Viner noun A vinedresser. [ Obsolete]
1. A vineyard. [ Obsolete] "The vinery of Ramer." Fabyan. 2. A structure, usually inclosed with glass, for rearing and protecting vines; a grapery.
[ Confer Vignette
.] A sprig or branch.
[ Archaic] Halliwell.
[ For Middle English winyard
, Anglo-Saxon wīngeard
; influenced by English vine
. See Wine
, and Yard
an inclosure.] An inclosure or yard for grapevines; a plantation of vines producing grapes.
Vineyardist noun One who cultivates a vineyard.
Vingt et un [ French, twenty and one.] A game at cards, played by two or more persons. The fortune of each player depends upon obtaining from the dealer such cards that the sum of their pips, or spots, is twenty-one, or a number near to it.
Vinic adjective (Chemistry) Of or pertaining to wine; as, vinic alcohol.
Viniculture noun [ Latin vinum wine + cultura culture.] The cultivation of the vine, esp. for making wine; viticulture.
Vinification noun [ Latin vinum wine + English -fication .] The conversion of a fruit juice or other saccharine solution into alcohol by fermentation.
[ See Fenowed
.] Moldy; musty.
[ Written also vinewed
.] [ Obsolete or Prov. Eng.] -- Vin"newed*ness
Many of Chaucer's words are become, as it were, vinnewed and hoary with over-long lying. F. Beaumont.
Vinny adjective Vinnewed. [ Obsolete or Prov. Eng.]
[ Latin vinolentina
. See Vinolent
Vinolent adjective [ Latin vinolentus , from vinum wine.] Given to wine; drunken; intemperate. [ Obsolete] Chaucer.
Vinometer noun [ Latin vinum vine + -meter .] An instrument for determining the strength or purity of wine by measuring its density.
Vinose adjective Vinous.
Vinosity noun [ Latin vinositas : confer French vinosité .] The quality or state of being vinous.
[ Latin vinosus
, from vinum
wine: confer French vineux
. See Wine
.] Of or pertaining to wine; having the qualities of wine; as, a vinous taste.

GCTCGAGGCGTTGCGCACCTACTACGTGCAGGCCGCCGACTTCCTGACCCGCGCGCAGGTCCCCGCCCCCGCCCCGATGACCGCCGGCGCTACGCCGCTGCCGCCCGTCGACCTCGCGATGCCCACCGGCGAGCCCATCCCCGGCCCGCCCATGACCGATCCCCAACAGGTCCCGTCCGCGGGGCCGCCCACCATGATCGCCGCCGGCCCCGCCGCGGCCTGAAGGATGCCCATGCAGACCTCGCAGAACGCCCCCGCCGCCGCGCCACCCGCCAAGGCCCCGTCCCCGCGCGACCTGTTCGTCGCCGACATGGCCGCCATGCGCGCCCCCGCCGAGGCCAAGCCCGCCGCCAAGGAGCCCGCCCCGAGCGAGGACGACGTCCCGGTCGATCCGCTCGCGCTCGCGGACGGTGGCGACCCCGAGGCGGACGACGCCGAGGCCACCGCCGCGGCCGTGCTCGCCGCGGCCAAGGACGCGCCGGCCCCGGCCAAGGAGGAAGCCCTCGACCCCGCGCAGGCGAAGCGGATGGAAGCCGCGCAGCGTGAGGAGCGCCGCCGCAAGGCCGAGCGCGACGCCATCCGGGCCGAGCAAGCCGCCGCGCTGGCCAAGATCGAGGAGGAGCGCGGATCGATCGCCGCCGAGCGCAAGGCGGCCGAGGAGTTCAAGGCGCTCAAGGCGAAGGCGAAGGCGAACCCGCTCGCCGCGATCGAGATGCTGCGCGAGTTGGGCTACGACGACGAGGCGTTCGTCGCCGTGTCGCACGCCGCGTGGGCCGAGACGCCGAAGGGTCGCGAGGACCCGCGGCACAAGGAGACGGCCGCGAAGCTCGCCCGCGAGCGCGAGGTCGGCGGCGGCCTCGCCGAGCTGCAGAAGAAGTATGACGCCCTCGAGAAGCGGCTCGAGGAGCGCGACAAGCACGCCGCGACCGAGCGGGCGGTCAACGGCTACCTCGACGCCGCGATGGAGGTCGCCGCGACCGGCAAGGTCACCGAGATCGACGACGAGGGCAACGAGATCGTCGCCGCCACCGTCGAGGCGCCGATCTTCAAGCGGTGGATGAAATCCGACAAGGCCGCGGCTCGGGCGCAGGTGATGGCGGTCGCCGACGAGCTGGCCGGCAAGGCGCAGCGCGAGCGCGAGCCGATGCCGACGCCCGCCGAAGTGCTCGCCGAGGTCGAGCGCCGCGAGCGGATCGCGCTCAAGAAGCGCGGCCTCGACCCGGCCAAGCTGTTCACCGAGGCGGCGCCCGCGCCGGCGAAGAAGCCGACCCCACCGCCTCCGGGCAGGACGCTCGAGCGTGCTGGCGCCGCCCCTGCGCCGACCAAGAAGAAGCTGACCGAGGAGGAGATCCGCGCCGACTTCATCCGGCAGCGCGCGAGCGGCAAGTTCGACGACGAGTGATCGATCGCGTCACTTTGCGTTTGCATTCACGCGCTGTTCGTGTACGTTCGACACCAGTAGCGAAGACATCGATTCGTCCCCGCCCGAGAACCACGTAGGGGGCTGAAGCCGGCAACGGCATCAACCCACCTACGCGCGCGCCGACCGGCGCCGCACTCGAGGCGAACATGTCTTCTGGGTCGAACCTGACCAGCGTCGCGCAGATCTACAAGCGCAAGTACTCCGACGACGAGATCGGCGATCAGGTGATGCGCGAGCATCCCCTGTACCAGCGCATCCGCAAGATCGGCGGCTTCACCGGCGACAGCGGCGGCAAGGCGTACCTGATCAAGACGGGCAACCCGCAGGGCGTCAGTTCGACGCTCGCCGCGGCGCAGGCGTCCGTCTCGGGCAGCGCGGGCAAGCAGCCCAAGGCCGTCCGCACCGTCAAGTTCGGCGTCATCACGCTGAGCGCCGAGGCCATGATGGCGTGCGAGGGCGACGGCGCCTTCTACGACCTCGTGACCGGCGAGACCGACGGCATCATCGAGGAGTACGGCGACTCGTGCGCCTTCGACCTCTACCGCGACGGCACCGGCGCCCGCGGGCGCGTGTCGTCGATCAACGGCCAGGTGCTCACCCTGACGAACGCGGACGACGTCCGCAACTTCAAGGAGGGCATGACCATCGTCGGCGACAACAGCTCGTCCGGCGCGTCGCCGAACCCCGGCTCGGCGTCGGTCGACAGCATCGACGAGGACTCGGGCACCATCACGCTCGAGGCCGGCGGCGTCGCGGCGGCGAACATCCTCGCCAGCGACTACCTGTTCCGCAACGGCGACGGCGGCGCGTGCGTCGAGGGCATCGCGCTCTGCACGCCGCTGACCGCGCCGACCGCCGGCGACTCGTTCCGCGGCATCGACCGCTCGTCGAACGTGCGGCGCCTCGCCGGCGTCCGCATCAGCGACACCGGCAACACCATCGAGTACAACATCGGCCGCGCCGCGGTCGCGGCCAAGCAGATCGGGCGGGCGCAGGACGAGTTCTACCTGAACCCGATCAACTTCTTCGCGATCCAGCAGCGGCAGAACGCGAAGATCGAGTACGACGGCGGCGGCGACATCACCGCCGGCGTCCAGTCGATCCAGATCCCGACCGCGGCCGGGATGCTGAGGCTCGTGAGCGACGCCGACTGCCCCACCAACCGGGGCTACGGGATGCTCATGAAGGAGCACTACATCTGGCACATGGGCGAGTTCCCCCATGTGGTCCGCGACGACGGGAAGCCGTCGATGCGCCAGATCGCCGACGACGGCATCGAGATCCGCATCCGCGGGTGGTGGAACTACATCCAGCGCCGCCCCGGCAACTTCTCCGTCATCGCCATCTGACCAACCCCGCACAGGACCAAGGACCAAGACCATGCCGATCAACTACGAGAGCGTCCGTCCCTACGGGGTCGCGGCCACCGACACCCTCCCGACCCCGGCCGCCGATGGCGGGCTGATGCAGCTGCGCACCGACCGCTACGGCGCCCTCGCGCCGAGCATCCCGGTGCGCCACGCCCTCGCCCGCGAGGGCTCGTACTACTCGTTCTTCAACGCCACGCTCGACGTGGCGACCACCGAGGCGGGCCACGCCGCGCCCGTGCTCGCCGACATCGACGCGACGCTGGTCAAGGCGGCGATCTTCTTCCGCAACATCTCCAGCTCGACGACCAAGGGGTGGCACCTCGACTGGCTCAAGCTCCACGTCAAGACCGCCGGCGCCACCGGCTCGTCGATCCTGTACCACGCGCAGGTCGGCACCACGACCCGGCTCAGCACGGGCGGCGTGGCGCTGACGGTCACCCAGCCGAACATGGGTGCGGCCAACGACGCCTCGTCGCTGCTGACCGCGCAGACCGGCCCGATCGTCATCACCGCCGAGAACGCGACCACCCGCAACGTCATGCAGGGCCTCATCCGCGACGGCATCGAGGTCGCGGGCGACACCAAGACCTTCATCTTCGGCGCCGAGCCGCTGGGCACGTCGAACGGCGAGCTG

Vinquish noun (Far.) See Vanquish , noun
[ Corrupted by influence of vintner
, from Middle English vindage
, for vendange
, Old French vendenge
, French vendange
, from Latin vindemia
wine, grapes + demere
to take off; de + emere
, originally, to take. See Wine
, and confer Vindemial
.] 1. The produce of the vine for one season, in grapes or in wine; as, the vintage is abundant; the vintage of 1840. 2. The act or time of gathering the crop of grapes, or making the wine for a season. Vintage spring
, a wine fount.
-- Vintage time
, the time of gathering grapes and making wine. Milton.
[ From Vintage
: confer French vendangeur
.] One who gathers the vintage.
Vintaging noun The act of gathering the vintage, or crop of grapes.
[ Middle English vintener
, Old French vinetier
, Late Latin vinetarius
, from Latin vinetum
a vineyard, from vinum
wine. See Wine
.] One who deals in wine; a wine seller, or wine merchant.
[ Middle English viniterie
, from Old French vinotier
, wine merchant. See Vintner
.] A place where wine is sold.
[ Obsolete] Ainsworth.
; plural Vina
. [ Latin See Wine
.] Wine, -- chiefly used in Pharmacy in the name of solutions of some medicinal substance in wine; as: vina medicata , medicated wines; vinum opii , wine of opium.
Viny adjective Of or pertaining to vines; producing, or abounding in, vines. P. Fletcher.
Vinyl noun [ Latin vinum wine + - yl .] (Chemistry) The hypothetical radical C 2 H 3 , regarded as the characteristic residue of ethylene and that related series of unsaturated hydrocarbons with which the allyl compounds are homologous.
[ French viole
; confer Pr. viola
, Spanish , Portuguese , & Italian viola
, Late Latin vitula
; of uncertain origin; perhaps from Latin vitulari
to celebrate a festival, keep holiday, be joyful, perhaps originally, to sacrifice a calf ( vitulus
; confer Veal
). Confer Fiddle
, 2d Viola
.] 1. (Mus.) A stringed musical instrument formerly in use, of the same form as the violin, but larger, and having six strings, to be struck with a bow, and the neck furnished with frets for stopping the strings.
Me softer airs befit, and softer strings Milton.
Of lute, or viol still, more apt for mournful things.
» The name is now applied as a general term to designate instruments of the violin kind, as tenor viol
, bass viol
, etc. 2. (Nautical) A large rope sometimes used in weighing anchor.
[ Written also voyal
, and voyal